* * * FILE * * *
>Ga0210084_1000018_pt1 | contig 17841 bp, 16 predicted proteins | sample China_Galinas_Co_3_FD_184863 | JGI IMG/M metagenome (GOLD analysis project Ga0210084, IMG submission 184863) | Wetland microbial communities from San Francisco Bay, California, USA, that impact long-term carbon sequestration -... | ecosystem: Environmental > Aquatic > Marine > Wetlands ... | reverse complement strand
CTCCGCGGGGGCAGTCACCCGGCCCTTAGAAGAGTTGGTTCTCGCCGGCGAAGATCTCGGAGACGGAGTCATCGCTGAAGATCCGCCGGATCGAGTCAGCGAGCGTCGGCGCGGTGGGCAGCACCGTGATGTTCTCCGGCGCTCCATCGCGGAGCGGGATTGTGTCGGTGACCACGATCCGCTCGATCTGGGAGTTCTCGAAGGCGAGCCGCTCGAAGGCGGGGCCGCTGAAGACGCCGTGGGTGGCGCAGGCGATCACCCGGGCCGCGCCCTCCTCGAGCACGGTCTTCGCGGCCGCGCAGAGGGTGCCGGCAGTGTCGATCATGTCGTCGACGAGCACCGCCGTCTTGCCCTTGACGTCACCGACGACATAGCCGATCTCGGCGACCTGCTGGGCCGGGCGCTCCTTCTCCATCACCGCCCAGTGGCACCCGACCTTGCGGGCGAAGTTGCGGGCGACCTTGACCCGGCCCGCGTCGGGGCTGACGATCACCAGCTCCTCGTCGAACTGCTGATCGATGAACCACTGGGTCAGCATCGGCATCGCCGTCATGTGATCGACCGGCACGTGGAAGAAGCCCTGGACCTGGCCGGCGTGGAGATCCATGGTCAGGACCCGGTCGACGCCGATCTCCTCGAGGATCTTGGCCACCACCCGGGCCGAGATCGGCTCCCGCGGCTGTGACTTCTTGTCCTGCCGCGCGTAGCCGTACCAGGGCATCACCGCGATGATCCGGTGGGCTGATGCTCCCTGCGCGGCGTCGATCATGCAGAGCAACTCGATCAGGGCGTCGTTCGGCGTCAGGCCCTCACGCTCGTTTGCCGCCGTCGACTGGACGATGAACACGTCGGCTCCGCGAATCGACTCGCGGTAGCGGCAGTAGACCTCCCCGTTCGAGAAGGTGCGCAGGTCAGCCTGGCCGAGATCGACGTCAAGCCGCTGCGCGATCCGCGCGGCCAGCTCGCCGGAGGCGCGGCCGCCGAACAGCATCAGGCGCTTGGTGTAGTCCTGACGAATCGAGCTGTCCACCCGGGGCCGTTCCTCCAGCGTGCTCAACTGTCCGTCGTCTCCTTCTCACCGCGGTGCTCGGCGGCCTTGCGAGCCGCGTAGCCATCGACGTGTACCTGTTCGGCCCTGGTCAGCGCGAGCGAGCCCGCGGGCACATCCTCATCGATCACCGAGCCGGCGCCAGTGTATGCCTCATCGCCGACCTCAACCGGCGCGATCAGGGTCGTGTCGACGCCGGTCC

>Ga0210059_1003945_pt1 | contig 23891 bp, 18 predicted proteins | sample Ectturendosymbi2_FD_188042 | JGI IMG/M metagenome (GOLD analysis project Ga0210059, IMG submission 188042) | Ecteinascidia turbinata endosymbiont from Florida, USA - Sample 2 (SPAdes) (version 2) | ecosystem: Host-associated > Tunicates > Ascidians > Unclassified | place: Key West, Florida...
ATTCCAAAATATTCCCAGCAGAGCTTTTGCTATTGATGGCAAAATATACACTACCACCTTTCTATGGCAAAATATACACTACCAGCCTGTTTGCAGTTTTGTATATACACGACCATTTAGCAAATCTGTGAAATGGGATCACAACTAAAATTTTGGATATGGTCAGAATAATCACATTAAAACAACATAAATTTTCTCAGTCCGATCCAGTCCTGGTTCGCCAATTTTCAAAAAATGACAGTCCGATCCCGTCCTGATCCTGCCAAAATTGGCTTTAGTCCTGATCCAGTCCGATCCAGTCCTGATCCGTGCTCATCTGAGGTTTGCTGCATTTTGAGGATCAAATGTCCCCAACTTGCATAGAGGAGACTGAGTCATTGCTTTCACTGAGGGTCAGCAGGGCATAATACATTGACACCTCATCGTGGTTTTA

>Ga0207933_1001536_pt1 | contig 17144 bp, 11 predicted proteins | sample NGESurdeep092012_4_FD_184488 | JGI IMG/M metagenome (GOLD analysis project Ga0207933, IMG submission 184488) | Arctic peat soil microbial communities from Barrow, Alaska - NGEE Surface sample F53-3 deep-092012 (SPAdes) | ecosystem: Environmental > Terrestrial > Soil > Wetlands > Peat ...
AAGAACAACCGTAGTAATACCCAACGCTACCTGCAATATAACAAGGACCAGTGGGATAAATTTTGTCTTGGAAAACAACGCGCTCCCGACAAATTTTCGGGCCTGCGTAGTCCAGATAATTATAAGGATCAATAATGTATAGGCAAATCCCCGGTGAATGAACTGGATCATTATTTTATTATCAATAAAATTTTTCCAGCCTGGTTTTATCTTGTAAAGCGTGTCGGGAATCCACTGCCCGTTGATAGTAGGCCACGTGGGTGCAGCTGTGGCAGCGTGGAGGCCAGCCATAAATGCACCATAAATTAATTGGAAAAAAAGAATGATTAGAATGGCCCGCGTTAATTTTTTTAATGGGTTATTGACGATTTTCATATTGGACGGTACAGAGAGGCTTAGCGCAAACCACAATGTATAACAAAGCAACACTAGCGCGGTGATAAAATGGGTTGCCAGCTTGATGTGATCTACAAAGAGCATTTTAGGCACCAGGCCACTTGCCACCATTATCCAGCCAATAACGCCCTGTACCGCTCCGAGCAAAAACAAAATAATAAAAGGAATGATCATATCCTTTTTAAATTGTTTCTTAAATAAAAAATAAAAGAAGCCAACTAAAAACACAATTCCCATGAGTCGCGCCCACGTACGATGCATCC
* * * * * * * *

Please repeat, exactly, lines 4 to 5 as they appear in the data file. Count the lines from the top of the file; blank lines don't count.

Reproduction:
ATTCCAAAATATTCCCAGCAGAGCTTTTGCTATTGATGGCAAAATATACACTACCACCTTTCTATGGCAAAATATACACTACCAGCCTGTTTGCAGTTTTGTATATACACGACCATTTAGCAAATCTGTGAAATGGGATCACAACTAAAATTTTGGATATGGTCAGAATAATCACATTAAAACAACATAAATTTTCTCAGTCCGATCCAGTCCTGGTTCGCCAATTTTCAAAAAATGACAGTCCGATCCCGTCCTGATCCTGCCAAAATTGGCTTTAGTCCTGATCCAGTCCGATCCAGTCCTGATCCGTGCTCATCTGAGGTTTGCTGCATTTTGAGGATCAAATGTCCCCAACTTGCATAGAGGAGACTGAGTCATTGCTTTCACTGAGGGTCAGCAGGGCATAATACATTGACACCTCATCGTGGTTTTA

>Ga0207933_1001536_pt1 | contig 17144 bp, 11 predicted proteins | sample NGESurdeep092012_4_FD_184488 | JGI IMG/M metagenome (GOLD analysis project Ga0207933, IMG submission 184488) | Arctic peat soil microbial communities from Barrow, Alaska - NGEE Surface sample F53-3 deep-092012 (SPAdes) | ecosystem: Environmental > Terrestrial > Soil > Wetlands > Peat ...